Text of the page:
The Netflix smash hit uses children’s games to tell a gripping and bloody story about survival, writes Jihee Junn.
There’s something deeply unnerving about stories subverting childhood innocence into something sinister. Hollywood turned dolls like Chucky and Annabelle into bloodthirsty demons, games like hide-and-seek into matters of life and death, and sweet little girls in prim frilly dresses (think The Exorcist or Orphan) into stone cold killers.
While Squid Game, the hit Netflix drama series from South Korea, certainly doesn’t fit the horror genre bill, its premise combining schoolyard games with brutal murder is almost as eerily chilling. Created by Hwang Dong-hyuk, an accomplished director most notably behind the 2011 film Silenced, Squid Game revolves around a man called Gi-hun (Lee Jung-jae), a divorced gambling addict and highly incompetent father drowning in an ever increasing pool of loan shark debt.
One day, while waiting for the subway, a sharply dressed man in a suit (courtesy of a cameo appearance by Train to Busan’s Gong Yoo) approaches Gi-hun and offers him money if he can win in a game of ddakji – Korea’s origami version of pogs – in return for getting slapped in the face for every loss. When Gi-hun finally wins after several painful rounds, he’s offered the chance to play more games for cash. With little to lose, Gi-hun bites, and ends up in a room with 455 others in a competition to win a billion dollar prize. Unfortunately, the price for losing has ratcheted up too, with a slap in the face replaced with gruesome, unflinching death.
Like Gi-hun, his competitors are just as financially desperate. There’s Sae-byuk (played by model Jung Ho-yeon in her acting debut), a North Korean defector trying to pickpocket her way to a better life for her family; Ali (Anupam Tripathi), a Pakistani immigrant whose employer hasn’t paid him in months; and Sang-woo (Park Hae-soo), a once gifted childhood friend of Gi-hun’s now wanted by the police for financial fraud. As time goes on, friendships and strategic alliances start to form between contestants. But in a zero-sum game of survival that increasingly pits its dwindling numbers against each other, these relationships inevitably start to fray – with some emotionally devastating consequences.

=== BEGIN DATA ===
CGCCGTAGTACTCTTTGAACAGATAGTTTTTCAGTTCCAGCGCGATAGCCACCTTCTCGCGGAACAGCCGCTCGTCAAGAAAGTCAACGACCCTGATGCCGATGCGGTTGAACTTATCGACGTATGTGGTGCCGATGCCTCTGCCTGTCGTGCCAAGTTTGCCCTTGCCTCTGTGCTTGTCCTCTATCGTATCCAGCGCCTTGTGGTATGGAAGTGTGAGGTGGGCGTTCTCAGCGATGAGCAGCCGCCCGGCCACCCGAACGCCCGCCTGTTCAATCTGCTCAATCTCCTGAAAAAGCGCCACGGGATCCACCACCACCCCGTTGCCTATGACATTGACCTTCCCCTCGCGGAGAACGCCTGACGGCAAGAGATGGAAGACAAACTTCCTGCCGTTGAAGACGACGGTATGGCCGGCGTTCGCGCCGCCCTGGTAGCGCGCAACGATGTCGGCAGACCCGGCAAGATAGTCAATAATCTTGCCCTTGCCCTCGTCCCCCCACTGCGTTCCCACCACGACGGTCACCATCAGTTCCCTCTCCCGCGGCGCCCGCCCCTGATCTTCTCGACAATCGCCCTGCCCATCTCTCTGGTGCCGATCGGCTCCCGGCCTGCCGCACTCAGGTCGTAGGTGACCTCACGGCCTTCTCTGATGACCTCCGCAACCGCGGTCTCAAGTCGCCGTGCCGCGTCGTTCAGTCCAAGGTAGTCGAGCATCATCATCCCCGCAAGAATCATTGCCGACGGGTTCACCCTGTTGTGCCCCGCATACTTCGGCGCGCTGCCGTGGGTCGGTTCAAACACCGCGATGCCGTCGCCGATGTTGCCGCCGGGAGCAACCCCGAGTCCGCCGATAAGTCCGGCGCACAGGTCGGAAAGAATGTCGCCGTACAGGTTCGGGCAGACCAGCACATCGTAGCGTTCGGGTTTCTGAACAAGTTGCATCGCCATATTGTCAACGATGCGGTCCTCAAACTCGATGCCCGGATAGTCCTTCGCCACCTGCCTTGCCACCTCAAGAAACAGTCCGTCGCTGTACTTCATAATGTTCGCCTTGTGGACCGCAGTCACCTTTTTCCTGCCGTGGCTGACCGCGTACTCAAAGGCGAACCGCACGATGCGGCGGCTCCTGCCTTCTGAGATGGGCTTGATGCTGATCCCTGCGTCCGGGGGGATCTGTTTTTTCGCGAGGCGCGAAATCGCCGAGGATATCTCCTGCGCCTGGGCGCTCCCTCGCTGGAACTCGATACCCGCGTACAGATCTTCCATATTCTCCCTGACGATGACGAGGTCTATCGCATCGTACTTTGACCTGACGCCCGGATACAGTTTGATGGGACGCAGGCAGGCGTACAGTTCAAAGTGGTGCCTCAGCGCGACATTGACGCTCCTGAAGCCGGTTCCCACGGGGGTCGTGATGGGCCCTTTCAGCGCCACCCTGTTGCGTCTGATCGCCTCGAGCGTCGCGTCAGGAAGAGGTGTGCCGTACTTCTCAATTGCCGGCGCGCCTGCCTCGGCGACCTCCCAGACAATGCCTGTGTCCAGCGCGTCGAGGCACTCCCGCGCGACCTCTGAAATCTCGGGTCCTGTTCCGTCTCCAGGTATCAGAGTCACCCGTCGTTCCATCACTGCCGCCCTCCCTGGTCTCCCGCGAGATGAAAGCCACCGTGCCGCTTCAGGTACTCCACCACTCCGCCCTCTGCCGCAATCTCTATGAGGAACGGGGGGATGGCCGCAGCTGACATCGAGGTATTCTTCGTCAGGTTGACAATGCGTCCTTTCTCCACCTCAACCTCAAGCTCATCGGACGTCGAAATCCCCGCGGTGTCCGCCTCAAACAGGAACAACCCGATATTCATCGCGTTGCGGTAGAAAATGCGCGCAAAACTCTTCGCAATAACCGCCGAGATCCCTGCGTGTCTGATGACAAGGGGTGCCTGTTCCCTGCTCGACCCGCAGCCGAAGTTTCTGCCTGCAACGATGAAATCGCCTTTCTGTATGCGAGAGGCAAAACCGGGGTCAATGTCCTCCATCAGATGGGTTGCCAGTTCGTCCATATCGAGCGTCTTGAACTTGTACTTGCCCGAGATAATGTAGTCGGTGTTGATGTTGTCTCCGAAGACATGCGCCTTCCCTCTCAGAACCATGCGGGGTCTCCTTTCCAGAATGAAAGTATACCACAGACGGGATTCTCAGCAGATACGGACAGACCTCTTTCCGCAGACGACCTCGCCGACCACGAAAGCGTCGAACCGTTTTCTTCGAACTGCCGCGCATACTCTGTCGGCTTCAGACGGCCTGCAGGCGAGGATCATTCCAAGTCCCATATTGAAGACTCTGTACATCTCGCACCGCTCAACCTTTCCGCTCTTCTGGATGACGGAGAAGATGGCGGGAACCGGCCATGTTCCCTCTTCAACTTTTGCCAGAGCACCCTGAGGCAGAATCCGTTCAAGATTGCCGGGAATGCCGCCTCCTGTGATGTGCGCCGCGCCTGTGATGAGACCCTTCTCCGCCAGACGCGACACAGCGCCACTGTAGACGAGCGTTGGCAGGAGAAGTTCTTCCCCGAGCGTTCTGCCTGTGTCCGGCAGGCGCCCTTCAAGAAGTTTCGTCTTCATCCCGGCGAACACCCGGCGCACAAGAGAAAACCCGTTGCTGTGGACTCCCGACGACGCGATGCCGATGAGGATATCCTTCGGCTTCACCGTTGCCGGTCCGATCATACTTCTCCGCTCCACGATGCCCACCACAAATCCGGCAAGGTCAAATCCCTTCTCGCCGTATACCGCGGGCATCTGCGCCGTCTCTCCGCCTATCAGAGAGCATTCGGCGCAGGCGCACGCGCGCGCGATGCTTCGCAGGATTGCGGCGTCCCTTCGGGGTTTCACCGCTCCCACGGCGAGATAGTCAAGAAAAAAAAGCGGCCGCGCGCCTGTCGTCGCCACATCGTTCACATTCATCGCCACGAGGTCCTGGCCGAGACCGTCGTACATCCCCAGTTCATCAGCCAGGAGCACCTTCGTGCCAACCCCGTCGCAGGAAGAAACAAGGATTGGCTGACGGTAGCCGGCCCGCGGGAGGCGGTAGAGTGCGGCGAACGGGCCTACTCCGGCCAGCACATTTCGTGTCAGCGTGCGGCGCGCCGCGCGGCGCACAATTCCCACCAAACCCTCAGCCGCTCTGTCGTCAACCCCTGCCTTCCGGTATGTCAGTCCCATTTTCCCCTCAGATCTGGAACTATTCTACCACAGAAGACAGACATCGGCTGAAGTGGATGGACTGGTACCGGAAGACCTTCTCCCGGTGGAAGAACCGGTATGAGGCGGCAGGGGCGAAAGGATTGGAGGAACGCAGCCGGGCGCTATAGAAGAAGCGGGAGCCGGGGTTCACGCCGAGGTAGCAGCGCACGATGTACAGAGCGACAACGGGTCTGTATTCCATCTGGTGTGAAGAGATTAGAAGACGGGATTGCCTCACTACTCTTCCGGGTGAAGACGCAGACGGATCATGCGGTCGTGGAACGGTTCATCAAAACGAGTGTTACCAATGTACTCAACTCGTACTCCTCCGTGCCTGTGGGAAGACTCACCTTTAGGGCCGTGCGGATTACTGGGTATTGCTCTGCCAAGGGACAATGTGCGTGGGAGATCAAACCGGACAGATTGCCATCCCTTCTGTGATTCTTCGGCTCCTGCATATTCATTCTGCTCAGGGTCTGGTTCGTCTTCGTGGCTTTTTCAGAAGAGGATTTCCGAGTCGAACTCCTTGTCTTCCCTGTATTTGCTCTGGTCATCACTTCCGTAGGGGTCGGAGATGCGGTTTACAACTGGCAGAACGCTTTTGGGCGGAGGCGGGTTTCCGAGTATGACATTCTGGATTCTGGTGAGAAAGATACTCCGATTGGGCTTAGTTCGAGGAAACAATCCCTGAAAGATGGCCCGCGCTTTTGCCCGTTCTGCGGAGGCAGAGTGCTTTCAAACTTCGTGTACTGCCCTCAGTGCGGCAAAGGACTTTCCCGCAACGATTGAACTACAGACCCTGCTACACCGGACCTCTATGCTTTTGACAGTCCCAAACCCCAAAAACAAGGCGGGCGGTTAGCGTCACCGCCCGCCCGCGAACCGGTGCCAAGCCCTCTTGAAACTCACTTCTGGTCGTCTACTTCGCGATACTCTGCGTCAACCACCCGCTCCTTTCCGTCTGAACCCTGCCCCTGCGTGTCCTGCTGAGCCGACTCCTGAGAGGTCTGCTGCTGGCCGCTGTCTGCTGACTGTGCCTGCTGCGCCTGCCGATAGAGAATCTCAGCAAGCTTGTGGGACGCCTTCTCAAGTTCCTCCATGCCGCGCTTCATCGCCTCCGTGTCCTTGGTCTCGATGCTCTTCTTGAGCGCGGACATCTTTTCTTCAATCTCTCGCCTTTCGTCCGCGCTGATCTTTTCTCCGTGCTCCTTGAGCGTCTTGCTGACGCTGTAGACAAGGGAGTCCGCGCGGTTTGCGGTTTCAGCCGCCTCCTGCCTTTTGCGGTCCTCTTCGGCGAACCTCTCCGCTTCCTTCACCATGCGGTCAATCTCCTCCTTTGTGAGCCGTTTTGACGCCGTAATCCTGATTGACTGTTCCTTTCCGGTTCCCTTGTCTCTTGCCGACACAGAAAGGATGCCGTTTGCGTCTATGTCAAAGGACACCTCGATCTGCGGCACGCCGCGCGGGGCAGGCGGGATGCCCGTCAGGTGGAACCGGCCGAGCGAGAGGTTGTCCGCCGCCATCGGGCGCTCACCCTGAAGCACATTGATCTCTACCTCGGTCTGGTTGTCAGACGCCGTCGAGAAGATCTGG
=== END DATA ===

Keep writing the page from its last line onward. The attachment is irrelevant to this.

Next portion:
Visually, the world of Squid Game is a confection of forest greens, fuchsia pinks, and bubblegum pastels. Geometric shapes are a running theme, and the architecture reflects the mechanical structure of the games: a meticulously arranged control room, bunk beds stacked dizzyingly high, and stairways woven together like the works of M.C. Escher. Everything in this tightly controlled world feels artificial, and there’s something peculiarly unnerving about that. In the competition’s first game – a Korean version of Red Light, Green Light – contestants are ushered outside onto an empty field surrounded by walls painted to look like grass and sky (which, interestingly, reminds me of that final scene from The Truman Show) and a freakishly large animatronic girl at the other end. Things seem pleasant enough until the killing spree kicks off: the robot girl, equipped with a motion detecting sensor, starts gunning down contestants like a merciless drone.
There’s a macabre absurdity to watching grown men and women feverishly playing games designed for children. But the magic of Squid Game is that it’s more than just its intriguing concept – it’s a compelling exploration of societal failures and moral quandaries, as faced by a set of deeply flawed yet intriguing individuals. Hwang, Squid Game’s writer-director, recently explained he wanted to use these games for their simplicity, allowing viewers to “focus on the characters, rather than being distracted by trying to interpret the rules”. It’s a choice that’s worked: the characters serve as the driving force behind the story, revealing their true selves as the game goes on. And while there are a few characters whose motives, frustratingly, go unexplained, with potential for a second season as suggested by the show’s mysterious ending and its number one position on global charts – the first for a Korean series on Netflix – it’s highly likely there’ll be more to come.
While watching Squid Game, I was reminded of a film called The Platform – a Spanish dystopian horror where prisoners are kept in a giant tower and fed from the top-down. Both portray humans scrambling to survive in a dog-eat-dog world (in The Platform’s case, quite literally) and both touch on concepts and themes we’ve already seen in films like The Hunger Games, Battle Royale and, controversially, As the Gods Will – a 2014 Japanese horror film that sees high school students forced to play childhood games with deadly stakes (Hwang has denied accusations of plagiarism, stating he started writing the script in 2009). So while it doesn’t add anything hugely new to the fight-to-the-death genre, Squid Game’s pointed social commentary rooted firmly in modern life manages to lend the series a fascinating point of difference. There’s a universality in the show’s portrayal of the desperate poor and the grossly rich, but also a specificity that stems from the hyper-competitive, overworked and overstressed realities of life in Seoul (which, unsurprisingly, has led to comparisons with another South Korean mega screen success).
Unlike many of its cinematic predecessors, which depict people waking up in a dystopian nightmare with no choice but to kill or be killed, in Squid Game the contestants are all there, technically, by choice – and that gives it an extra layer of grimness. During a vote to either stay or leave the game, one of the contestants, Mi-nyeo, puts it poignantly: “So what if we leave? Tell me what changes? It’s just as bad out there as it is in here, goddamn it.”